I was once a treasure hunter… no, not like that man I met on a beach once who dove for gold coins (and found a few, or so he said) but one who loved to seek out the obscure, to feel that rush of discovery, of finding something no one else had, of loving something, even someone, that others had not met.
My treasures were not precious, at least not in the traditional sense. They were not made of gold or jewels, but they were even more valuable than these to me. I would find them tucked away in a dusty used clothing store (before these became chic) or in the basement of a bookstore, in a market in a small town across the sea. Because I spoke a few tongues other than my mother English, I had access to words and sounds that were exotic and unknown to the others around me. Because my palate was daring and brave I tasted things I’d never before imagined existed. How easy, or relatively so, it was to be a treasure hunter!
But now, it seems, the treasure is far more easily hunted, strewn about each morning in the shallow waters so that when we arise all we have to do is lift up our hems and wade in. The rocks have been cleared and the seaweed raked clean so that it does not obscure our view, the clouds put on hold so the sun shines bright.
Google pretty much anything and not only will you find your answer but you will find that thousands of others wondered the very same thing, and thousands of others posted their opinions on it, definitive and with airs of unquestionable veracity. Develop a desire for something lost in the memories of your childhood, and a few clicks will find it, shipping and handling included, on etsy or ebay. Search a book, any book, by subject by author by title by any combination of the above, and you will find it in an instant. Get it now. Have it now. Quick, so that you can seek something else.
My voyages are shorter, less frequent now, but I know that one must travel farther and farther to find the frisson of danger and pleasure I knew when to travel was to dive into a new and vastly different world. When living abroad meant separating oneself from all that was familiar, to become immersed and deliciously lost, in another. I miss laying my hands on something and knowing that it is one of a kind, precious—if only in my eyes—in its uniqueness. I miss Times Square when it was scary and dark and the piers when they were filled with shadowy characters and not joggers and well coiffed landscaping.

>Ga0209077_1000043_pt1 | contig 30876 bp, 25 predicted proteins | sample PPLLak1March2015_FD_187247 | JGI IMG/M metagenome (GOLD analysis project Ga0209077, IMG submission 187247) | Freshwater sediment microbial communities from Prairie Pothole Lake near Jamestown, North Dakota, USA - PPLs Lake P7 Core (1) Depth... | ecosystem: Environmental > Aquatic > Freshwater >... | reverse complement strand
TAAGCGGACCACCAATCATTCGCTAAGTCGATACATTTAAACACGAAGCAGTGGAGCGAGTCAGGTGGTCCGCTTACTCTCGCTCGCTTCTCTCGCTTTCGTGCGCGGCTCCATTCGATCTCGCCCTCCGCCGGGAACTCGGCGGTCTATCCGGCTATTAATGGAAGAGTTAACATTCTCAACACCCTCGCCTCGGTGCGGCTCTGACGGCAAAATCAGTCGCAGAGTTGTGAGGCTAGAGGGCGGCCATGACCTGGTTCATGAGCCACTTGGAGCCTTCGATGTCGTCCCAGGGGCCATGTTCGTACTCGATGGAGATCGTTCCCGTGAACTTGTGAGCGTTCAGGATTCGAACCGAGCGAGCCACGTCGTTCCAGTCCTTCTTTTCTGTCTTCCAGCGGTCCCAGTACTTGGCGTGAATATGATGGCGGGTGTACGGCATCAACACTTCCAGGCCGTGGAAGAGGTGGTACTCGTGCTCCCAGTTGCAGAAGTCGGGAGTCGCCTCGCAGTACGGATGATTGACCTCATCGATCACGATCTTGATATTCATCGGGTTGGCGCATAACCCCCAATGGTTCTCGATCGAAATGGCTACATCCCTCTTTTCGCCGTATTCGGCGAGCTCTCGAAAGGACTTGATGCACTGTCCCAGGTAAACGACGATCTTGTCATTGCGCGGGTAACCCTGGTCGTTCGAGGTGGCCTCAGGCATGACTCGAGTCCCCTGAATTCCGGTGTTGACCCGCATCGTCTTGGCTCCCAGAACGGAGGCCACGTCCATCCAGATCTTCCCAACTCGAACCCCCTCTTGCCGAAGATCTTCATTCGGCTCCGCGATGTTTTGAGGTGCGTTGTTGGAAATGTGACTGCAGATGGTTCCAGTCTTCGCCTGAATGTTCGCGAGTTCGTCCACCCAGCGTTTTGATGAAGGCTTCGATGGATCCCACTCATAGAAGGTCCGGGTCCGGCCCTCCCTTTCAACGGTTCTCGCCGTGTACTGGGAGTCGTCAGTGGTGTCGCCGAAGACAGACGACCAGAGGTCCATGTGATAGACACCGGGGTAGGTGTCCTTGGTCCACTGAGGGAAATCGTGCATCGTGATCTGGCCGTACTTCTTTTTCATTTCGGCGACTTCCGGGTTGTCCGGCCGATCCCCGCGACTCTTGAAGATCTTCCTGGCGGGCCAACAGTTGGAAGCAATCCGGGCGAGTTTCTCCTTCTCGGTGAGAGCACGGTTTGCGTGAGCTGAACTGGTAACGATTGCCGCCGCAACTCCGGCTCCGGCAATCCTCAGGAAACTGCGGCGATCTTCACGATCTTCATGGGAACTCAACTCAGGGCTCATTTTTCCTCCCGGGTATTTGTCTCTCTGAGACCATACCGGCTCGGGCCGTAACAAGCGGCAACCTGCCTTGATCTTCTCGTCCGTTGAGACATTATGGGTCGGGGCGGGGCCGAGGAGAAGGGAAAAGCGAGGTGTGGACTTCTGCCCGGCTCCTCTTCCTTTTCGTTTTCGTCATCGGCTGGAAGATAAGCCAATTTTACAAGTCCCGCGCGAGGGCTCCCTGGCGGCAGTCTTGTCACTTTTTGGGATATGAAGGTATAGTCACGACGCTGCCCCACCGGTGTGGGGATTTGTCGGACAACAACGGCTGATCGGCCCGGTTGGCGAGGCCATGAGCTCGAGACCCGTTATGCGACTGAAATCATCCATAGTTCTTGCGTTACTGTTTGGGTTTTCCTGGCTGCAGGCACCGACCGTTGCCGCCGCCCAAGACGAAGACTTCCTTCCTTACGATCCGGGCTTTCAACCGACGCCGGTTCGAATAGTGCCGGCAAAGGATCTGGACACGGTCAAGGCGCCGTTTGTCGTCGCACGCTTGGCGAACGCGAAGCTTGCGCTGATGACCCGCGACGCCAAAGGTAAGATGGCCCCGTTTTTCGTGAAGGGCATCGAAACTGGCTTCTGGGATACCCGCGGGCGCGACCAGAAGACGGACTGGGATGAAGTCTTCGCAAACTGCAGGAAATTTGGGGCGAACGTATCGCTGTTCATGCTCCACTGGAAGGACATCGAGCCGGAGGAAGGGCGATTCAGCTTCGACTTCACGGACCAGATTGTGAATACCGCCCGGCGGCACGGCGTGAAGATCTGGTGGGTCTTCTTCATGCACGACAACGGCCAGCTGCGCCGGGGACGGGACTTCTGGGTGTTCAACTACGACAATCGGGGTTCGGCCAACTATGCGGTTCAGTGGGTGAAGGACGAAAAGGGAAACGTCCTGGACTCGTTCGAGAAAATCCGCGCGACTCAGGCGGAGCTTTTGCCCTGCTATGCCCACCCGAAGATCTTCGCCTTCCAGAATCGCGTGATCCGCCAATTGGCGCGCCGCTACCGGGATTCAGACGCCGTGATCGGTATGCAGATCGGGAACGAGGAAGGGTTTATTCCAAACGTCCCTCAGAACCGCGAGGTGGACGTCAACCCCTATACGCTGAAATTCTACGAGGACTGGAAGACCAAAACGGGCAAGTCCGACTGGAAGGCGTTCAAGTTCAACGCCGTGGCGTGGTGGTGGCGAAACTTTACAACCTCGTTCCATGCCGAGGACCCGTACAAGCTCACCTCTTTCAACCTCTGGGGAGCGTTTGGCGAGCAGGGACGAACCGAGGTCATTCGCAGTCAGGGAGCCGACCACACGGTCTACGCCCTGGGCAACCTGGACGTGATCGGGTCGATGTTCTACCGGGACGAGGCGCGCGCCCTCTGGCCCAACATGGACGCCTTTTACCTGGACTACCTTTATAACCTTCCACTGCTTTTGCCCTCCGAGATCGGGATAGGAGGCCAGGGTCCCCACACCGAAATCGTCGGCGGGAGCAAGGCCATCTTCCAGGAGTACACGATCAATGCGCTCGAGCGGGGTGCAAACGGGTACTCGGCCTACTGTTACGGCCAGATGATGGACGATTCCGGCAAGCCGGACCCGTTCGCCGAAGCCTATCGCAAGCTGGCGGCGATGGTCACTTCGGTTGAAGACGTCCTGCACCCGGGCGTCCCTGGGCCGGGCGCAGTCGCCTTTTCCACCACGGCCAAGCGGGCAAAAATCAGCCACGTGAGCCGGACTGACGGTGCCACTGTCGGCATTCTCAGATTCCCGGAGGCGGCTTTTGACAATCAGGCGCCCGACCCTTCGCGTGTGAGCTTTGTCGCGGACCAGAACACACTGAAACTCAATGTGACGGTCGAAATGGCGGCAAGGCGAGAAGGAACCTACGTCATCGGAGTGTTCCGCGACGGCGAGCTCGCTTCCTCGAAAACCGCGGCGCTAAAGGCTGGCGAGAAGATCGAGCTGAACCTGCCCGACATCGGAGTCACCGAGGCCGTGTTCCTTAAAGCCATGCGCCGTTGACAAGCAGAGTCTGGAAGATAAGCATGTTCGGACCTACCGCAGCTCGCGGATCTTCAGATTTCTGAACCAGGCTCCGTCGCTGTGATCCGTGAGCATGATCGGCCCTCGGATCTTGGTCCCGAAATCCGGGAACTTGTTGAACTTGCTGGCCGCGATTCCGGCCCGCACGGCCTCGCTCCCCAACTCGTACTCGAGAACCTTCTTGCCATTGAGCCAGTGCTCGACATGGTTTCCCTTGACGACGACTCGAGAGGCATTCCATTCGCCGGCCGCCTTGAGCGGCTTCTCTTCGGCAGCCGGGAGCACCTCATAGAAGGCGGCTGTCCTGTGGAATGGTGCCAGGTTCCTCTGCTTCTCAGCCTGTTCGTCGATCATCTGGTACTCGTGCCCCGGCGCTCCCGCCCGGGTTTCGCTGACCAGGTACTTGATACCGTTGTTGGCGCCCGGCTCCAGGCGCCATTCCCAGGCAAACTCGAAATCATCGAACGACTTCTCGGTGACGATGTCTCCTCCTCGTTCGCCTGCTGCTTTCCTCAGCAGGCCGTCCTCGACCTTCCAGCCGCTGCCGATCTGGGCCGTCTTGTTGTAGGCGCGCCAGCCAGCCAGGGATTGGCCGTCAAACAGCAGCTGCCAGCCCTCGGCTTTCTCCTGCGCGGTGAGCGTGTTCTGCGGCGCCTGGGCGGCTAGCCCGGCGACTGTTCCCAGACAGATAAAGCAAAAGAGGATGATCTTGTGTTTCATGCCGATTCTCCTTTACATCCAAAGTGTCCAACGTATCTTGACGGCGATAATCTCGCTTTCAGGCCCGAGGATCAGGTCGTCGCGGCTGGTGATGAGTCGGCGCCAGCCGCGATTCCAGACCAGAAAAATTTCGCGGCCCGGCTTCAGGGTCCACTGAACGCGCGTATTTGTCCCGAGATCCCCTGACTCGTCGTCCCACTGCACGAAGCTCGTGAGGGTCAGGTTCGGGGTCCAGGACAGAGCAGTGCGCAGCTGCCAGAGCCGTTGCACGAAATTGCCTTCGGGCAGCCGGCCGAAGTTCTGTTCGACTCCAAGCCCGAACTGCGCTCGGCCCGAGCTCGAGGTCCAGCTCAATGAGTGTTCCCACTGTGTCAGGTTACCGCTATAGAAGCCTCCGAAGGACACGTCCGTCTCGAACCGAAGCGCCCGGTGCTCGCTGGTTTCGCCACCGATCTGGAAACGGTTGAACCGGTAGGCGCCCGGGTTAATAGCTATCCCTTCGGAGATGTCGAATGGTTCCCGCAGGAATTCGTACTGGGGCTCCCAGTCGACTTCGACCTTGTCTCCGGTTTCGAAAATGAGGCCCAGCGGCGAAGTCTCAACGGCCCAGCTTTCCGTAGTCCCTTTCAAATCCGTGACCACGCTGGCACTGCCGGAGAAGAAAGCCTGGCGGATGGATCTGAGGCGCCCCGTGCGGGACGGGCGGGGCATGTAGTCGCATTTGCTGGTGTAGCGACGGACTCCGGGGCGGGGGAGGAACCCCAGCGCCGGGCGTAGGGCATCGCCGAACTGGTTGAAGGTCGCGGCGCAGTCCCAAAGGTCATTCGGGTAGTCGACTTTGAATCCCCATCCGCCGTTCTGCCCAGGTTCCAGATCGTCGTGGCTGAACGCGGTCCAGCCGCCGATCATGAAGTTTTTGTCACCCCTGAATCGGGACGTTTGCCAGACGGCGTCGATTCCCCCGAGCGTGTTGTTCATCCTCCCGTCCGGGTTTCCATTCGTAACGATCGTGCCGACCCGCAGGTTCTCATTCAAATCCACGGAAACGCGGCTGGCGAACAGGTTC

Today I read that the honeybear honey sold since before I was born contains honey from not only the Dakotas and California, but also from Argentina, Vietnam, India. Not only that but that there is a dark side to the honey business, involving smuggling and forgery, and even honey identity-theft, smuggling and forgery. Imagine that! Even the honey bear has been carried along on this sea, bobbing about, looking for his hollowed tree.
There are days when I appreciate the access, instant and seamless, I have to information, to people and places. There are others when I yearn for peace from the noise, for an island far off in the distance, or a village surrounded by jasmine without chain stores and highways and facebook likes and dislikes and oh so many comments, so many opinions which compete and collide.
I used to stretch my arms wide and run across the borders to grasp the exotic, yet now I turn inward and yearn for the local. I want to know where my food comes from and who my friends are, really are, not just pictures of them which record their happiness not their sorrows. Maybe it’s what I’m supposed to do, now, somewhat faded the fearlessness of youth, but I think it’s not just a matter of age, but rather a reaction to the sameness, to the drab greyness which results when colors are muted and sounds negated. I seek still that four-leafed clover in the sea of three-leafed ones, convinced that it is still there, somewhere.